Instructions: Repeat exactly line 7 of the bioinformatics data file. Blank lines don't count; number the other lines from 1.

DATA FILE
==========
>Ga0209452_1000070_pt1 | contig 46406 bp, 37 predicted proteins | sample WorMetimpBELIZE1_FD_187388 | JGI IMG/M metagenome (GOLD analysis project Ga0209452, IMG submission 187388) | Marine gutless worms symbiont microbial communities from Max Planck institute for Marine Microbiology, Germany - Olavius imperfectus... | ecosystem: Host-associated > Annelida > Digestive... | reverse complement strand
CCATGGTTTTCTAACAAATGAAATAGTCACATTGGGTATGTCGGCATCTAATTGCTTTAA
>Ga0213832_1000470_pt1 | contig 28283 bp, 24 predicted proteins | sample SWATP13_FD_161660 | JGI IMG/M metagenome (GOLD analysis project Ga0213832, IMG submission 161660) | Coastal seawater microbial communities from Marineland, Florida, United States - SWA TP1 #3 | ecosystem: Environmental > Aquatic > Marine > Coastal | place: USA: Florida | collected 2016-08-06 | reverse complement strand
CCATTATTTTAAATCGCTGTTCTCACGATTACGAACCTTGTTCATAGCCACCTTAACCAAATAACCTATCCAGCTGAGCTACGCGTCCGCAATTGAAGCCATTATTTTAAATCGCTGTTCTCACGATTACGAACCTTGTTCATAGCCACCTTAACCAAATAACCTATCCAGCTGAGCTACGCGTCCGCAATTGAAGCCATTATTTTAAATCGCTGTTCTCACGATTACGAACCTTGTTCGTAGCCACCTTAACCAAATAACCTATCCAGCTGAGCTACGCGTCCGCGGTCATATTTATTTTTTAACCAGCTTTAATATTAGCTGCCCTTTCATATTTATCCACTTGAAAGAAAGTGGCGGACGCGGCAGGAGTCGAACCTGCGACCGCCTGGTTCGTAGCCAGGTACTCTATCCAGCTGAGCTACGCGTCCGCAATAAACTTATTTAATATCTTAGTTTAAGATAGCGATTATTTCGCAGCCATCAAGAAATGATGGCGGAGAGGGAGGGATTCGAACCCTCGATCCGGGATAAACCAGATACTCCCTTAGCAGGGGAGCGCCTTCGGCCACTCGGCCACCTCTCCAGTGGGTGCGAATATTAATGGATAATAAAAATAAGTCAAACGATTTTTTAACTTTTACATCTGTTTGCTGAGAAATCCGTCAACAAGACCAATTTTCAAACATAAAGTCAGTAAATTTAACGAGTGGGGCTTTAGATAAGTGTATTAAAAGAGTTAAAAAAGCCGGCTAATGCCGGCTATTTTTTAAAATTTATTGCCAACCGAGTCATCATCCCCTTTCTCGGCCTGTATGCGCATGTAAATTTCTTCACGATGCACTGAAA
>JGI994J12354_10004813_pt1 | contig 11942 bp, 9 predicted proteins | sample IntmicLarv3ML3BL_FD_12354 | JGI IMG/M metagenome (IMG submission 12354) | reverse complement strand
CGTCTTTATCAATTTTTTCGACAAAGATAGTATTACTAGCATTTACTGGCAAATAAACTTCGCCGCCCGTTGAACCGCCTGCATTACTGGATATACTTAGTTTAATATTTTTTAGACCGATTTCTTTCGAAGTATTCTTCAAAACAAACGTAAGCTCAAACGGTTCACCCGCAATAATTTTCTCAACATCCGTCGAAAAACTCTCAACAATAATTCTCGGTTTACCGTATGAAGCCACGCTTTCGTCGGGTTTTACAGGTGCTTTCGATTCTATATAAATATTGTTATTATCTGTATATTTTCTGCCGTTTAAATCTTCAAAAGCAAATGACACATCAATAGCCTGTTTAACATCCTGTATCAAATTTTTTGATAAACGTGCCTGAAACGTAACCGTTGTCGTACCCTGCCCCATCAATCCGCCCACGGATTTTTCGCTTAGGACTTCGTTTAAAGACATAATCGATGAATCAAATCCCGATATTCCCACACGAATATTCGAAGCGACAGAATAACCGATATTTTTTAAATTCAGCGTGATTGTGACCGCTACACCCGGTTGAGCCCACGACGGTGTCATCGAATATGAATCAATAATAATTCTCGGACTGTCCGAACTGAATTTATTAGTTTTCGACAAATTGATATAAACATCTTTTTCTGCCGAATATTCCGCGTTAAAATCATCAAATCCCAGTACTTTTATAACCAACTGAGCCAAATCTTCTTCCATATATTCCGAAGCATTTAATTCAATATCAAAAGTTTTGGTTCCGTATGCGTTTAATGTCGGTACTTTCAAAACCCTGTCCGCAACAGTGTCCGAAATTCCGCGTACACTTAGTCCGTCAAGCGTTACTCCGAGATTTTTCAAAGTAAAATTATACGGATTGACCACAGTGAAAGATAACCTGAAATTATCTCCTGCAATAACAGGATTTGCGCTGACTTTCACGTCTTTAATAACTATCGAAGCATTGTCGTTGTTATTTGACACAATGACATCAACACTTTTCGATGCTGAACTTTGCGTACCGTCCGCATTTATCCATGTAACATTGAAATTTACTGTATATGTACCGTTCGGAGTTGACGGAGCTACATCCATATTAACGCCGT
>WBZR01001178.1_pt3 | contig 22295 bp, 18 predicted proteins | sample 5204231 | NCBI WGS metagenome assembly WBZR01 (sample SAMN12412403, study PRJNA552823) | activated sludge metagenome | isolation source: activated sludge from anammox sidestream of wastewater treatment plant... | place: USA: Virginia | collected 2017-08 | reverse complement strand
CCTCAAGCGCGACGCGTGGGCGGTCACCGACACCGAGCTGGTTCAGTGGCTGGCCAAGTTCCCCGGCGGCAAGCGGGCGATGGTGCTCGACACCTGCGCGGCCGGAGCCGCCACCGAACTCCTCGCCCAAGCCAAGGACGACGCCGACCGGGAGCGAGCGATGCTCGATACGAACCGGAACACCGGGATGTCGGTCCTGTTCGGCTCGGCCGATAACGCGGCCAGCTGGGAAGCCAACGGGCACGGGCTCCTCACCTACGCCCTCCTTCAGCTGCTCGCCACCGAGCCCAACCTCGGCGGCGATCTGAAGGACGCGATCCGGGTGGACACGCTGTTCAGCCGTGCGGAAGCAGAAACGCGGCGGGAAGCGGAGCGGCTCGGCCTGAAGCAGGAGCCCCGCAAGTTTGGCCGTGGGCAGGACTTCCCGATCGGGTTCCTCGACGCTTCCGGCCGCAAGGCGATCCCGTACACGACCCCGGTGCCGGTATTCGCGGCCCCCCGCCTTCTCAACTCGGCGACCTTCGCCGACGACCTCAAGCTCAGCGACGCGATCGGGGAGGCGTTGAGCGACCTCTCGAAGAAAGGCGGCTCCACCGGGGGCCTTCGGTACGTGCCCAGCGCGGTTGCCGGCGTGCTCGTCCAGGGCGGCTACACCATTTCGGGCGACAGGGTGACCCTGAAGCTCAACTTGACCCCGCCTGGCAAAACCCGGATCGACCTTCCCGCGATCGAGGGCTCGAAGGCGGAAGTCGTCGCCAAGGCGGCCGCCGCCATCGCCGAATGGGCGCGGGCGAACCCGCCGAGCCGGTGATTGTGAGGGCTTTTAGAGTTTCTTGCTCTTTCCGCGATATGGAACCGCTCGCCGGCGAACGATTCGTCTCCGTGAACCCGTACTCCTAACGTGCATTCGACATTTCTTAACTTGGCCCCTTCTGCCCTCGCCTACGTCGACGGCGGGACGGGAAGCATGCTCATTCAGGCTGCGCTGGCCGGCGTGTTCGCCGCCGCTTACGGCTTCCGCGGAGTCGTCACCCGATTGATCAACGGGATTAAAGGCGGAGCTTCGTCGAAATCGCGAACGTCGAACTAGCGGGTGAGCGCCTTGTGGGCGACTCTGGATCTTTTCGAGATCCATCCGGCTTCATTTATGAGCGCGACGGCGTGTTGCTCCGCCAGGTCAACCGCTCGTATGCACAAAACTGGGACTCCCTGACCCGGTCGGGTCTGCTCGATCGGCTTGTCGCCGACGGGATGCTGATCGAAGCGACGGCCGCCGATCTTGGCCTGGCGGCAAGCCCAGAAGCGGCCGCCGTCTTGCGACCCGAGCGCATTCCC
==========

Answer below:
>WBZR01001178.1_pt3 | contig 22295 bp, 18 predicted proteins | sample 5204231 | NCBI WGS metagenome assembly WBZR01 (sample SAMN12412403, study PRJNA552823) | activated sludge metagenome | isolation source: activated sludge from anammox sidestream of wastewater treatment plant... | place: USA: Virginia | collected 2017-08 | reverse complement strand